Calcium channel blockers potentiate ACE inhibitor effects. Renal protection is not proven, but these agents reduce morbidity and mortality rates in congestive heart failure. Calcium channel blockers are indicated in patients with diastolic dysfunction. Effective as monotherapy in black patients and elderly patients.

Diltiazem (Cardizem, Cardizem LA, Cardizem CD, Tiazac, Dilacor)

During depolarization, inhibits the influx of extracellular calcium across both the myocardial and vascular smooth muscle cell membranes. Serum calcium levels remain unchanged. The resultant decrease in intracellular calcium inhibits the contractile processes of myocardial smooth muscle cells, resulting in dilation of the coronary and systemic arteries and improved oxygen delivery to the myocardial tissue.

Decreases conduction velocity in AV node. Also increases refractory period via blockade of calcium influx. This, in turn, stops reentrant phenomenon.

Decreases myocardial oxygen demand by reducing peripheral vascular resistance, reducing heart rate by slowing conduction through SA and AV nodes, and reducing LV inotropy. Slows AV nodal conduction time and prolongs AV nodal refractory period, which may convert SVT or slow the rate in atrial fibrillation. Also has vasodilator activity but may be less potent than other agents. Total peripheral resistance, systemic blood pressure, and afterload are decreased.

Calcium channel blockers provide control of hypertension associated with less impairment of function of the ischemic kidney. Calcium channel blockers may have beneficial long-term effects, but this remains uncertain.

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ACE Inhibitors

Class Summary

Hypertension and atherosclerosis may be intimately linked through their effects on vascular endothelial dysfunction, which are mediated by the renin-angiotensin system (RAS). Angiotensin II (A-II), a potent vasoconstrictor and the principal active peptide of the RAS, can produce structural changes in the vessel wall associated with atherosclerosis. The ACE inhibitors ramipril (Altace) and quinapril (Accupril) prevent conversion of angiotensin I (A-I) to A-II, resulting in increased levels of plasma renin and a reduction in aldosterone secretion. Examples of other commonly used ACE inhibitors are captopril (Capoten), enalapril (Vasotec), and lisinopril (Zestril).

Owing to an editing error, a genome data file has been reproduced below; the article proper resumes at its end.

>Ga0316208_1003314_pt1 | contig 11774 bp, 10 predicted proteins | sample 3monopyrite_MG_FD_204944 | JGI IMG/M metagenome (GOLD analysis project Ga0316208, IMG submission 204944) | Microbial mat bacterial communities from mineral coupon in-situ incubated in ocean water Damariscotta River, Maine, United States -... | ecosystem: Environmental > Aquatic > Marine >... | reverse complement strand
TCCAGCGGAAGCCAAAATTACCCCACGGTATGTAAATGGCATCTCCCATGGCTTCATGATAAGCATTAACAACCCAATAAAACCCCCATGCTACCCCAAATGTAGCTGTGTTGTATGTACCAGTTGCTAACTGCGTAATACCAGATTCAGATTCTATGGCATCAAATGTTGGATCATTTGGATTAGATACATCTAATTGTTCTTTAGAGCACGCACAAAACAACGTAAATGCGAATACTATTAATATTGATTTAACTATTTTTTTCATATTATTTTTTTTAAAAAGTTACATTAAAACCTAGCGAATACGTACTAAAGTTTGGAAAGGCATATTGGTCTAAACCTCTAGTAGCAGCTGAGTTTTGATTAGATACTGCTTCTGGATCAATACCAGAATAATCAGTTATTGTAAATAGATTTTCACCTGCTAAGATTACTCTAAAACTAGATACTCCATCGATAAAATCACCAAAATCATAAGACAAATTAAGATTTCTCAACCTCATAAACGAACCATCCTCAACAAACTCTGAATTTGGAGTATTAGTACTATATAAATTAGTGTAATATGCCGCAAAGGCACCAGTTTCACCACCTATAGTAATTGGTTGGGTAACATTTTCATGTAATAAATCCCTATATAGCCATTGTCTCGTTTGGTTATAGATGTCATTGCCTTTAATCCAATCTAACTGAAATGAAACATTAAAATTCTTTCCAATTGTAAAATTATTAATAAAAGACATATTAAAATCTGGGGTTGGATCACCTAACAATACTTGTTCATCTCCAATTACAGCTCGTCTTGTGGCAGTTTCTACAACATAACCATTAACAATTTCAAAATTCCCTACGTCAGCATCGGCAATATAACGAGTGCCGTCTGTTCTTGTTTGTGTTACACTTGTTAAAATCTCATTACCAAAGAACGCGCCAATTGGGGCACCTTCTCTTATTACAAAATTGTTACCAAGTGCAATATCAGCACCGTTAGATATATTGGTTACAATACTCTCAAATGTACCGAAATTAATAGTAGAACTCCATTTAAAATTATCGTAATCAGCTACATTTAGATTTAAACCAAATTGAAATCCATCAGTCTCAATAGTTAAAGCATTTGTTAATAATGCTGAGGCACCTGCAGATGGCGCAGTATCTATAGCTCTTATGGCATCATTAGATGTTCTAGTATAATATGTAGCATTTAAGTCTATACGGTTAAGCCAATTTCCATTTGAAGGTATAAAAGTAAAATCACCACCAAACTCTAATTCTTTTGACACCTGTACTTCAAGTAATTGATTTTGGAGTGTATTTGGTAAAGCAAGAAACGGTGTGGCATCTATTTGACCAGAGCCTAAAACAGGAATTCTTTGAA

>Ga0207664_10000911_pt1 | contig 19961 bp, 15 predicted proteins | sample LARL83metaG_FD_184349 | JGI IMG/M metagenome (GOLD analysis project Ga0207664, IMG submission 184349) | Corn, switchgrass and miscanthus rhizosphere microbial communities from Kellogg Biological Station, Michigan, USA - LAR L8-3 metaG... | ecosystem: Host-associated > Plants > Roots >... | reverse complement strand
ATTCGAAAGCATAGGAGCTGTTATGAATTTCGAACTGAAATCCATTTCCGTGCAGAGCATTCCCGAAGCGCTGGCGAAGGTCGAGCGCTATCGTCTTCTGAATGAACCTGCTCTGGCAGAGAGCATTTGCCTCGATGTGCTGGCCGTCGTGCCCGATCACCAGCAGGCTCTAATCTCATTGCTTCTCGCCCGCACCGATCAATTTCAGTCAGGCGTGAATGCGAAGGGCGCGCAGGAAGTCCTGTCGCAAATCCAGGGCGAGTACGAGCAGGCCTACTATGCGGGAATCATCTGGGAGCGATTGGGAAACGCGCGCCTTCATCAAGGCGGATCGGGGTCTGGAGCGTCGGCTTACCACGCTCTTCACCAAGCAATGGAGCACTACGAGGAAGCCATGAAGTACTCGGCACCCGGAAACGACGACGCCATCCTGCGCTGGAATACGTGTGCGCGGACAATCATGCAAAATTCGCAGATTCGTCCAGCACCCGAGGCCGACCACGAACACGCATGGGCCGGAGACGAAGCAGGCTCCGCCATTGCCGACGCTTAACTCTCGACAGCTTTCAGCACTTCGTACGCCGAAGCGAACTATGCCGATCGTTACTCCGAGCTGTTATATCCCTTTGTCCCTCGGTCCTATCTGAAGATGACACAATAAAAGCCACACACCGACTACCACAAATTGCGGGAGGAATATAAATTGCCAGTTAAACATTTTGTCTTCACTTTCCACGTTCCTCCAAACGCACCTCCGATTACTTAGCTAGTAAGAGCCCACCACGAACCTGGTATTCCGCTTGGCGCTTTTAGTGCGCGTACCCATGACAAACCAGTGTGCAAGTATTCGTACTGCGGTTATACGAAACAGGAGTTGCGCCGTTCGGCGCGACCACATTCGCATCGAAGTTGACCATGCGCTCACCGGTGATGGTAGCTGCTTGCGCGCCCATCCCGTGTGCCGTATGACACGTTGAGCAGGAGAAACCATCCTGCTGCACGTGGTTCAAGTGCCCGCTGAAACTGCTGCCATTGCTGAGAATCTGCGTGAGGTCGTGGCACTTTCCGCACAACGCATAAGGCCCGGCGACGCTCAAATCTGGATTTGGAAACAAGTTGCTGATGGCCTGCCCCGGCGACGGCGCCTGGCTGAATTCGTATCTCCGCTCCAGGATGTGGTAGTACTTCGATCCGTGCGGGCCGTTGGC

Ramipril (Altace)

Prevents conversion of A-I to A-II, a potent vasoconstrictor, resulting in increased levels of plasma renin and a reduction in aldosterone secretion.

Quinapril (Accupril)

Prevents conversion of A-I to A-II, a potent vasoconstrictor, resulting in increased levels of plasma renin and a reduction in aldosterone secretion.

Captopril (Capoten)

Prevents conversion of angiotensin I to angiotensin II, a potent vasoconstrictor, resulting in lower aldosterone secretion.

Rapidly absorbed, but bioavailability is significantly reduced with food intake. It achieves a peak concentration in an hour and has a short half-life. The drug is cleared by the kidney.

Impaired renal function requires reduction of dosage. Absorbed well PO. Give at least 1 h before meals. If added to water, use within 15 min.

Can be started at low dose and titrated upward as needed and as patient tolerates.

Enalapril (Vasotec)

Prevents conversion of angiotensin I to angiotensin II, a potent vasoconstrictor, resulting in increased levels of plasma renin and a reduction in aldosterone secretion.

Helps control blood pressure and proteinuria. Decreases pulmonary-to-systemic flow ratio in the catheterization laboratory and increases systemic blood flow in patients with relatively low pulmonary vascular resistance. Has favorable clinical effect when administered over a long period. Helps prevent potassium loss in distal tubules. Body conserves potassium; thus, less oral potassium supplementation needed.

Lisinopril (Zestril)

Prevents conversion of Angiotensin I to angiotensin II, a potent vasoconstrictor, resulting in increased levels of plasma renin and a reduction in aldosterone secretion.

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Platelet Aggregation Inhibitors

Class Summary

Platelet aggregate inhibitors may have a positive influence on several hemorrhagic parameters and may exert protection against atherosclerosis through inhibition of platelet function and through changes in the hemorrhagic profile.

Platelet aggregate inhibitors include the following:

- Clopidogrel (Plavix)

- Abciximab (ReoPro)

- Aspirin (Anacin, Ascriptin, Bayer Aspirin, Bayer Buffered Aspirin)

Clopidogrel selectively inhibits ADP binding to platelet receptors and subsequent ADP-mediated activation of the glycoprotein IIb/IIIa complex, thereby inhibiting platelet aggregation.